Drag Queens Down Under: Exploring the Outback Filming Locations of the Cult Classic ‘Priscilla’
Drag Queens Down Under: Exploring the Outback Filming Locations of the Cult Classic 'Priscilla' - Red Earth of the Outback
The deep ochre of Australia's Red Centre is perhaps the most iconic backdrop of Priscilla, Queen of the Desert. The region's distinctive russet-hued earth gives the impression of traveling across the surface of Mars. The iron oxide that tints the ground derives from an ancient inland sea that once covered the area. When it evaporated, it left behind concentrated minerals that oxidized and turned red over time.
This red earth contrasts brilliantly with the azure sky and makes an eye-catching setting for the ostentatious bus carrying Tick, Bernadette, and Adam across the Outback. The bus itself becomes like a bright, feathered bird gliding through the desert. The Red Centre extends across central Australia, covering northeast South Australia, southwest Northern Territory, and northwest New South Wales. It overlaps with the UNESCO World Heritage-listed Uluru-Kata Tjuta National Park, which contains some of the most famous Outback landscapes.
Priscilla cruises through painterly scenes of red earth, pockmarked by sculptural termite mounds and dusted with scruffy spinifex grasses. Roads unfurl ahead through undulating plains and hills. It's easy to see why this region has inspired creatives like Russell Drysdale, who conveyed the enigmatic remoteness of the Aussie interior through works like "Walls of China."
The roads that Priscilla travels are mostly unsealed dirt tracks, which can become impassable in the wet season. Their remoteness heightens the sense of isolation, making the sudden appearance of quirky outback personalities all the more incongruous and humorous. The Outback gives a heightened theatricality to the characters and their antics.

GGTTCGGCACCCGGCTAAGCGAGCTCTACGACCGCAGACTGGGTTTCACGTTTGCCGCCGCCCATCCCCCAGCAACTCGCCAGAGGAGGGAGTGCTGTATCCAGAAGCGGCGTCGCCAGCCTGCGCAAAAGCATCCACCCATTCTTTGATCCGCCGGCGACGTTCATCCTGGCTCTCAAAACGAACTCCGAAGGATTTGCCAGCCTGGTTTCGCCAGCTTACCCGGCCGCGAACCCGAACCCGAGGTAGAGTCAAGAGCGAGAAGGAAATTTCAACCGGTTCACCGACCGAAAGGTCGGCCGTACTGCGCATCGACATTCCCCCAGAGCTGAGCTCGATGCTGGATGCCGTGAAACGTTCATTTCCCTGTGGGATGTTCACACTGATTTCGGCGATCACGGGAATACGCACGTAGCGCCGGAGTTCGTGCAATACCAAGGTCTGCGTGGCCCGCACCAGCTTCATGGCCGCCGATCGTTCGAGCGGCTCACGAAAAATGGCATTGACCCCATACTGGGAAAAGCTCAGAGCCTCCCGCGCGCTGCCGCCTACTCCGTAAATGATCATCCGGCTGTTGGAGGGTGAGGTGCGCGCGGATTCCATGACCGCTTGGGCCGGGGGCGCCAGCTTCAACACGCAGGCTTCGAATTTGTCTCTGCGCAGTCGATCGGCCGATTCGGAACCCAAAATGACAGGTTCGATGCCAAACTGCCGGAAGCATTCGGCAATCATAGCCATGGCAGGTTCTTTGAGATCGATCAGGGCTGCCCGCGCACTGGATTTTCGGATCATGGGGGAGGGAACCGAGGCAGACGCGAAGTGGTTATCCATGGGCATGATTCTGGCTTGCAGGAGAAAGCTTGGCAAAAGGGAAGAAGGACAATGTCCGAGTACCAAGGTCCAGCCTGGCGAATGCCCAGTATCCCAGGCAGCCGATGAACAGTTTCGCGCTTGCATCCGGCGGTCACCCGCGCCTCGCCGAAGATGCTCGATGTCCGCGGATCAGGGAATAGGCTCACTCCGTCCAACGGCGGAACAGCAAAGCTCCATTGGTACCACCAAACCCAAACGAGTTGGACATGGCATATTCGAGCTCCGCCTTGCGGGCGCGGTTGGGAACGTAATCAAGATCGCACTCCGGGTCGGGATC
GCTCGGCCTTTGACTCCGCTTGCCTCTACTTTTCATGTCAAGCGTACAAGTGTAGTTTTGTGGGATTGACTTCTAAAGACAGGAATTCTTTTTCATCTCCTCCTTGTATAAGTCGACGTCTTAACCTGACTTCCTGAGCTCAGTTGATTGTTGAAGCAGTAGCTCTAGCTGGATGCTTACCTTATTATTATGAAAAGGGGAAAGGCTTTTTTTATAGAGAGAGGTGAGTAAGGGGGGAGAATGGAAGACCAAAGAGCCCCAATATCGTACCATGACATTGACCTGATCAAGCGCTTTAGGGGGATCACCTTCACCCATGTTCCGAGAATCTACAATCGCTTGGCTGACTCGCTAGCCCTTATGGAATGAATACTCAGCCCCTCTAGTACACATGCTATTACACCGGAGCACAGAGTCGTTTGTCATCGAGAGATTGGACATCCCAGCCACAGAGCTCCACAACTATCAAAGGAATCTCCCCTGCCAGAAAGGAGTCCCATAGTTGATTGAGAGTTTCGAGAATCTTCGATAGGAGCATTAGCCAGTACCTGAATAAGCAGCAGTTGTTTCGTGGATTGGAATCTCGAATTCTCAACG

Off-road driving here requires care to avoid getting bogged in bulldust or sandy patches. Tour companies like AAT Kings organize guided tours along the Priscilla route. Travelers can gawk at the same sweeping landscapes and enjoy informative commentary about the history and environment of the Red Centre. For the more intrepid, 4WD hire companies in Alice Springs offer the chance to tackle the rugged tracks solo or with friends.
What else is in this post?
- Drag Queens Down Under: Exploring the Outback Filming Locations of the Cult Classic 'Priscilla' - Red Earth of the Outback
- Drag Queens Down Under: Exploring the Outback Filming Locations of the Cult Classic 'Priscilla' - Alice Springs Makes astatement
- Drag Queens Down Under: Exploring the Outback Filming Locations of the Cult Classic 'Priscilla' - Desert Scenes Galore in Coober Pedy
- Drag Queens Down Under: Exploring the Outback Filming Locations of the Cult Classic 'Priscilla' - Flamboyant Queens Strut Through Broken Hill
- Drag Queens Down Under: Exploring the Outback Filming Locations of the Cult Classic 'Priscilla' - The Stunning Ghost Town of Silverton
- Drag Queens Down Under: Exploring the Outback Filming Locations of the Cult Classic 'Priscilla' - Majestic Views from Kings Canyon